When Bulgarian archaeologists argued that bones found in a reliquary in a monastery on Sveti Ivan Island were those of John the Baptist, their claims were met with scepticism. However, recent testing has suggested that their claims may be true.

A carbon dating undertaken by Oxford professors on the right hand knuckle bone has dated the relics to the first century AD, the time when John the Baptist lived.

A DNA test carried out by the University of Copenhagen indicated that the bones belonged to a single person, probably a man of Middle Eastern ethnicity, findings that correlate with the historical John’s profile.

MT20 Shoryu Advert

Though the findings are not conclusive, they do not refute the suggestion made by the archaeologists who discovered the bones.

Bulgarian archaeologists had found a small box made of hardened volcanic ash close to the sarcophagus during excavations under the church.

The box bore inscriptions in ancient Greek that referred to John the Baptist and the date that Christians celebrate his birth, June 24.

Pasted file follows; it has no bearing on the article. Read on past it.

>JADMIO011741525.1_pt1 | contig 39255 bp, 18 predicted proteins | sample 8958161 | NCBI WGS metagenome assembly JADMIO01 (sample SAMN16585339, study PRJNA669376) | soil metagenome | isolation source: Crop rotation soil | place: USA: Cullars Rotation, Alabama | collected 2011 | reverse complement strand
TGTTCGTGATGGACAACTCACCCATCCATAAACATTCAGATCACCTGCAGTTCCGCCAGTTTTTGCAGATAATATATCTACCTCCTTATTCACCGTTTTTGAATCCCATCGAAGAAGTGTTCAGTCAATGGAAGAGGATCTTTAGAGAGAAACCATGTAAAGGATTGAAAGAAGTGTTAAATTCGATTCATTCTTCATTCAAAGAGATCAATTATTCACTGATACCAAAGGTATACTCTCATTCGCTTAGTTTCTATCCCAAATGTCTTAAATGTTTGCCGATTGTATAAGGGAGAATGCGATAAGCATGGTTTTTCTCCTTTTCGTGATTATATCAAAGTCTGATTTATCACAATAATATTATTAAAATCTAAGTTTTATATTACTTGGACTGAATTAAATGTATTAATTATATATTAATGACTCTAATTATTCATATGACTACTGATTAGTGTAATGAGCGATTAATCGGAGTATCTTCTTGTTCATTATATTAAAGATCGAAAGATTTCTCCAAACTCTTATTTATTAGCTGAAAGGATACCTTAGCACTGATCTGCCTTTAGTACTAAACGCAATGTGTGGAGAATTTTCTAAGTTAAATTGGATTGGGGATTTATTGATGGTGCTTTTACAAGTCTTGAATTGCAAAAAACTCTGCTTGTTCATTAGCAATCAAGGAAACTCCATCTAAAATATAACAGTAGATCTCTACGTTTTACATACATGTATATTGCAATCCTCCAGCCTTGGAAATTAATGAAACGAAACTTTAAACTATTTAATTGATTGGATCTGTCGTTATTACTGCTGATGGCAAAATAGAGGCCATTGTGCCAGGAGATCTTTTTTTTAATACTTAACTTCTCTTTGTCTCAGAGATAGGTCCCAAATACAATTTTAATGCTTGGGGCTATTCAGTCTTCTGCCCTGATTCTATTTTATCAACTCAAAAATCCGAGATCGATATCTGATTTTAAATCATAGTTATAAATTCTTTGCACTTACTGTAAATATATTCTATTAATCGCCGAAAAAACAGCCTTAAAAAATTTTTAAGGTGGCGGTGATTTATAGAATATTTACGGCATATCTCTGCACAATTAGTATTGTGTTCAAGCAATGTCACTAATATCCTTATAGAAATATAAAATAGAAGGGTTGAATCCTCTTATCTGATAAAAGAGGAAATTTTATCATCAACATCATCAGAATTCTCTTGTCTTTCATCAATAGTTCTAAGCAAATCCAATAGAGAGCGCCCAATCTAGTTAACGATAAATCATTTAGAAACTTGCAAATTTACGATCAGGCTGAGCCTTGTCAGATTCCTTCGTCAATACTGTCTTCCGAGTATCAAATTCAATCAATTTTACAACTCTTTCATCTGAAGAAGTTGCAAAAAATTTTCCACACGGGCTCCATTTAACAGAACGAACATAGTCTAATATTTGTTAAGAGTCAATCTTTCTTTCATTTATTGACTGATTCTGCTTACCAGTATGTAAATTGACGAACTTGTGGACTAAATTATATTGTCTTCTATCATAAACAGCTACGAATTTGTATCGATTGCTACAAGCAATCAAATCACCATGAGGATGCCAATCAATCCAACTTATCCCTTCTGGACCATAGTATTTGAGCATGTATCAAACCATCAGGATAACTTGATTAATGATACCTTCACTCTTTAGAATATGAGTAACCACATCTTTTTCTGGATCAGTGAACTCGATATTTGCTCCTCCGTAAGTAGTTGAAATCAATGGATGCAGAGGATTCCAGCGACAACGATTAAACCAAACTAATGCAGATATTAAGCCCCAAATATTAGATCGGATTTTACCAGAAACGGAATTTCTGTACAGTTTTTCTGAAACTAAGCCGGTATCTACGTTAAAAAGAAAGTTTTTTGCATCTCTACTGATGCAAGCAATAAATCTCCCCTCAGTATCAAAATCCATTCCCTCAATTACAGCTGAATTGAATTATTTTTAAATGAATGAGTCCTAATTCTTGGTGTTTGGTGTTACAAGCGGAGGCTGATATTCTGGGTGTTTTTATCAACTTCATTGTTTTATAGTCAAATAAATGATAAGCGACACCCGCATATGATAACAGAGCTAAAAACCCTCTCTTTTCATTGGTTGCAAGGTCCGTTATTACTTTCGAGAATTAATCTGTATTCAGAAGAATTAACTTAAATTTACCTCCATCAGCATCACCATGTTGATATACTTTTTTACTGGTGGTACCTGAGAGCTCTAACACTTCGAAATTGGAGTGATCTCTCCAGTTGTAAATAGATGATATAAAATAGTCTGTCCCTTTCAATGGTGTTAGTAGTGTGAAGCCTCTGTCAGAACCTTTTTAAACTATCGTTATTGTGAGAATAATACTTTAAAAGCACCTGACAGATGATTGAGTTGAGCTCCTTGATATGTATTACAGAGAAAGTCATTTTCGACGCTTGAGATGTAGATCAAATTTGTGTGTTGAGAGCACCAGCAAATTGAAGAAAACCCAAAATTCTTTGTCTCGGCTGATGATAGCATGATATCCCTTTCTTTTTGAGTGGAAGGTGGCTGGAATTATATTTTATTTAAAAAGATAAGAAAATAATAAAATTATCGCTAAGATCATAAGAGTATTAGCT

Many other religious foundations around the world claim to possess relics of the saint. The right hand, a particularly important relic as it was with that hand the St John baptised Christ, is claimed to be held by many monasteries including a Serbian Orthodox monastery in Montenegro.

Oxford Professor Tom Higham, who led the study, expressed surprise at the early date of the bones. He commented “We had suspected that the bones may have been more recent than this, perhaps from the third or fourth centuries. The result from the metacarpal hand bone is clearly consistent with someone who lived in the early first century AD,’

He continued: ‘Whether that person is John the Baptist is a question that we cannot yet definitely answer and probably never will.’

Dr Hannes Schroeder, from the University of Copenhagen, echoed this note of caution, adding “Of course, this does not prove that these were the remains of John the Baptist but nor does it refute that theory.”

The findings of another Oxford researcher, Christopher Ramsey, using historical documents, suggest that the monastery of Sveti Ivan may have received a portion of John the Baptist’s relics in the fifth or early sixth centuries.

John the Baptist, the namesake of St John’s College, is an important figure in the Gospels, foretelling the coming of Christ, before his eventual beheading by King Herod.